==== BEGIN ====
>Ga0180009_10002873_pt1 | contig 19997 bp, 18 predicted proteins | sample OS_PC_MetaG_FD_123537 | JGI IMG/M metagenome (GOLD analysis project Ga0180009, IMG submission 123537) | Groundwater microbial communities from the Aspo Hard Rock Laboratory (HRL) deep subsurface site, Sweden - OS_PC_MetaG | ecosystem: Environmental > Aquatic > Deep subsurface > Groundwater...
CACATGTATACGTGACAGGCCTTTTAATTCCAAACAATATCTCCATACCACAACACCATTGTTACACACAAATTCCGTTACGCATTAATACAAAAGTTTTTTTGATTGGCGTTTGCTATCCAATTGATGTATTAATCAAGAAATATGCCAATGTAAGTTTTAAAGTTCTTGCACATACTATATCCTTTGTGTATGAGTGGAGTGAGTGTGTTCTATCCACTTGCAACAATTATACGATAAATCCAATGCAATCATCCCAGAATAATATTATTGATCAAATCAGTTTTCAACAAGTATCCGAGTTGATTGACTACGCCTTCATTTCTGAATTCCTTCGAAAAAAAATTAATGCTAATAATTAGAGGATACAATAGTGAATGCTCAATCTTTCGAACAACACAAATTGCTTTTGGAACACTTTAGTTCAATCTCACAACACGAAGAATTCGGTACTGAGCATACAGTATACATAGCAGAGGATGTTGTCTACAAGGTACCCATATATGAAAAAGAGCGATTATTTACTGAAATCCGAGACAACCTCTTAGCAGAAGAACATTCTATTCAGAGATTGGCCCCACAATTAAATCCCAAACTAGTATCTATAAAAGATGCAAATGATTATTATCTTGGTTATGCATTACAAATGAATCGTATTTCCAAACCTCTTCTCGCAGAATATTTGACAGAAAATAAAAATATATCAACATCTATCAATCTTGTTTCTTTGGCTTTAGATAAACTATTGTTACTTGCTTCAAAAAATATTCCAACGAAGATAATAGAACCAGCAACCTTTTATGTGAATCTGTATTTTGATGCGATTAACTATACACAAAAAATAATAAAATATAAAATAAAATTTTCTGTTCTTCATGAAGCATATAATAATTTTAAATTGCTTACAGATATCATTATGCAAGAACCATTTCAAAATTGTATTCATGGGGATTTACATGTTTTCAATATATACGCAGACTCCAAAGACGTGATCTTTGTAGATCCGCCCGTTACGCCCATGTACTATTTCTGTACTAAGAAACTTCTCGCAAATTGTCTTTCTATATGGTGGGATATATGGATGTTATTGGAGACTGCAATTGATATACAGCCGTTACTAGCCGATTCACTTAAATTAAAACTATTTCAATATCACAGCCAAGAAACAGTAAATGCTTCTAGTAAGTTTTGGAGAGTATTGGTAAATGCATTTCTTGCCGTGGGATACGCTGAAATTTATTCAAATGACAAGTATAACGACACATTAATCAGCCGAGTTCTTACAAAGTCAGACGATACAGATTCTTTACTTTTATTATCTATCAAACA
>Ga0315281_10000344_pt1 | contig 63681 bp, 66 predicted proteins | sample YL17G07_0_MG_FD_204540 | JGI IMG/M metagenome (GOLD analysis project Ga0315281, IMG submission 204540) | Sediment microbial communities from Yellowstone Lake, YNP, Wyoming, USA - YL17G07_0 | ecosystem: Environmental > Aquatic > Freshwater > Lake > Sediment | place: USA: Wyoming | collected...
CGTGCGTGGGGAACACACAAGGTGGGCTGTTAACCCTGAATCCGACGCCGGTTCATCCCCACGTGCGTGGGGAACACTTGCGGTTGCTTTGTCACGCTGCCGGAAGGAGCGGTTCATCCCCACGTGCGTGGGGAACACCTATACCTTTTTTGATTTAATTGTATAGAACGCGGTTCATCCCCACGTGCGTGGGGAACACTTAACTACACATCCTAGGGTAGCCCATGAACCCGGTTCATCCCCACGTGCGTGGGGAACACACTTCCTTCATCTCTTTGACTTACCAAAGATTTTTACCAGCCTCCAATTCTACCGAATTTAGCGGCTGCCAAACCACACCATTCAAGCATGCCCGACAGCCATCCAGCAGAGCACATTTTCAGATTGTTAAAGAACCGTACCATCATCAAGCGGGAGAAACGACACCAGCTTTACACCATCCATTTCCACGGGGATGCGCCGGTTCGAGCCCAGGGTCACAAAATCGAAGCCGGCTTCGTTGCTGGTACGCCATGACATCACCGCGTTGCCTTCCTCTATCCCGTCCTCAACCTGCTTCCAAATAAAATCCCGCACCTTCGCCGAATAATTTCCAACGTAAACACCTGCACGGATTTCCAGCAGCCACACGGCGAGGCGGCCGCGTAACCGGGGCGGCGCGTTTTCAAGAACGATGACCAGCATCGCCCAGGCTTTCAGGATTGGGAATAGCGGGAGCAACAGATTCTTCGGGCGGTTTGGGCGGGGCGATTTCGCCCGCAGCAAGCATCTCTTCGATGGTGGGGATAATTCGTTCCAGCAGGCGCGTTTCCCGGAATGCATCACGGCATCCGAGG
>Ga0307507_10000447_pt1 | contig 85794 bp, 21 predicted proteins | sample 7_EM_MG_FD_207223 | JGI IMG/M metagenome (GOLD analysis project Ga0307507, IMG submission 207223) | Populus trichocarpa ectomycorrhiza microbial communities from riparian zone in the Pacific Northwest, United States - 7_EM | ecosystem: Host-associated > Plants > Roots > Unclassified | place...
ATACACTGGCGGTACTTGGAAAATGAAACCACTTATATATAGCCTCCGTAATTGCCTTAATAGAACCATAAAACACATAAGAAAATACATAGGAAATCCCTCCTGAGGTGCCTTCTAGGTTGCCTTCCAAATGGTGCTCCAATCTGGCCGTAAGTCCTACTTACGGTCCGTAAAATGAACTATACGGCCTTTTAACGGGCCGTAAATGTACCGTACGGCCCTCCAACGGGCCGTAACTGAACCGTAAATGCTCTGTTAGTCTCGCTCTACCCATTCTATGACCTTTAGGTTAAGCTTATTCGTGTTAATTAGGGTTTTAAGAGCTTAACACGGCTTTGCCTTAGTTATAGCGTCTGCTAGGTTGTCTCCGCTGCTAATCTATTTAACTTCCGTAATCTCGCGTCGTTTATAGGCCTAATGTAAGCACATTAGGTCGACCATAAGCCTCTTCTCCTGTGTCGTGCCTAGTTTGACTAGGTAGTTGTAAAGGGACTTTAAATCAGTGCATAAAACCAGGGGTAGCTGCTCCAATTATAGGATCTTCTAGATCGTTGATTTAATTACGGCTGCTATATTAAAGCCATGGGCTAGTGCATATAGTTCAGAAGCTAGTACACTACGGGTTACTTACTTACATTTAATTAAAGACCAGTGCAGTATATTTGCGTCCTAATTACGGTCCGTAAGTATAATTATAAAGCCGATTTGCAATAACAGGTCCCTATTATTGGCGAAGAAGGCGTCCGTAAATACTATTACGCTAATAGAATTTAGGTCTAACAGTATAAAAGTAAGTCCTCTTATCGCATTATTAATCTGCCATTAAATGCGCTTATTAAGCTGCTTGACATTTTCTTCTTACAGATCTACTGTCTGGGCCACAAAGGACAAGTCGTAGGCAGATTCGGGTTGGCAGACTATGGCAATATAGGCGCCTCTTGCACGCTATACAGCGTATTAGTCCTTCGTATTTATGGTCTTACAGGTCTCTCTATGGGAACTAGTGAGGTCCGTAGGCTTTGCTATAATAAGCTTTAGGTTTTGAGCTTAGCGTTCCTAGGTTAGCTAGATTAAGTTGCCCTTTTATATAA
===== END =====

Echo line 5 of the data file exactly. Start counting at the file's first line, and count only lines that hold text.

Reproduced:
>Ga0307507_10000447_pt1 | contig 85794 bp, 21 predicted proteins | sample 7_EM_MG_FD_207223 | JGI IMG/M metagenome (GOLD analysis project Ga0307507, IMG submission 207223) | Populus trichocarpa ectomycorrhiza microbial communities from riparian zone in the Pacific Northwest, United States - 7_EM | ecosystem: Host-associated > Plants > Roots > Unclassified | place...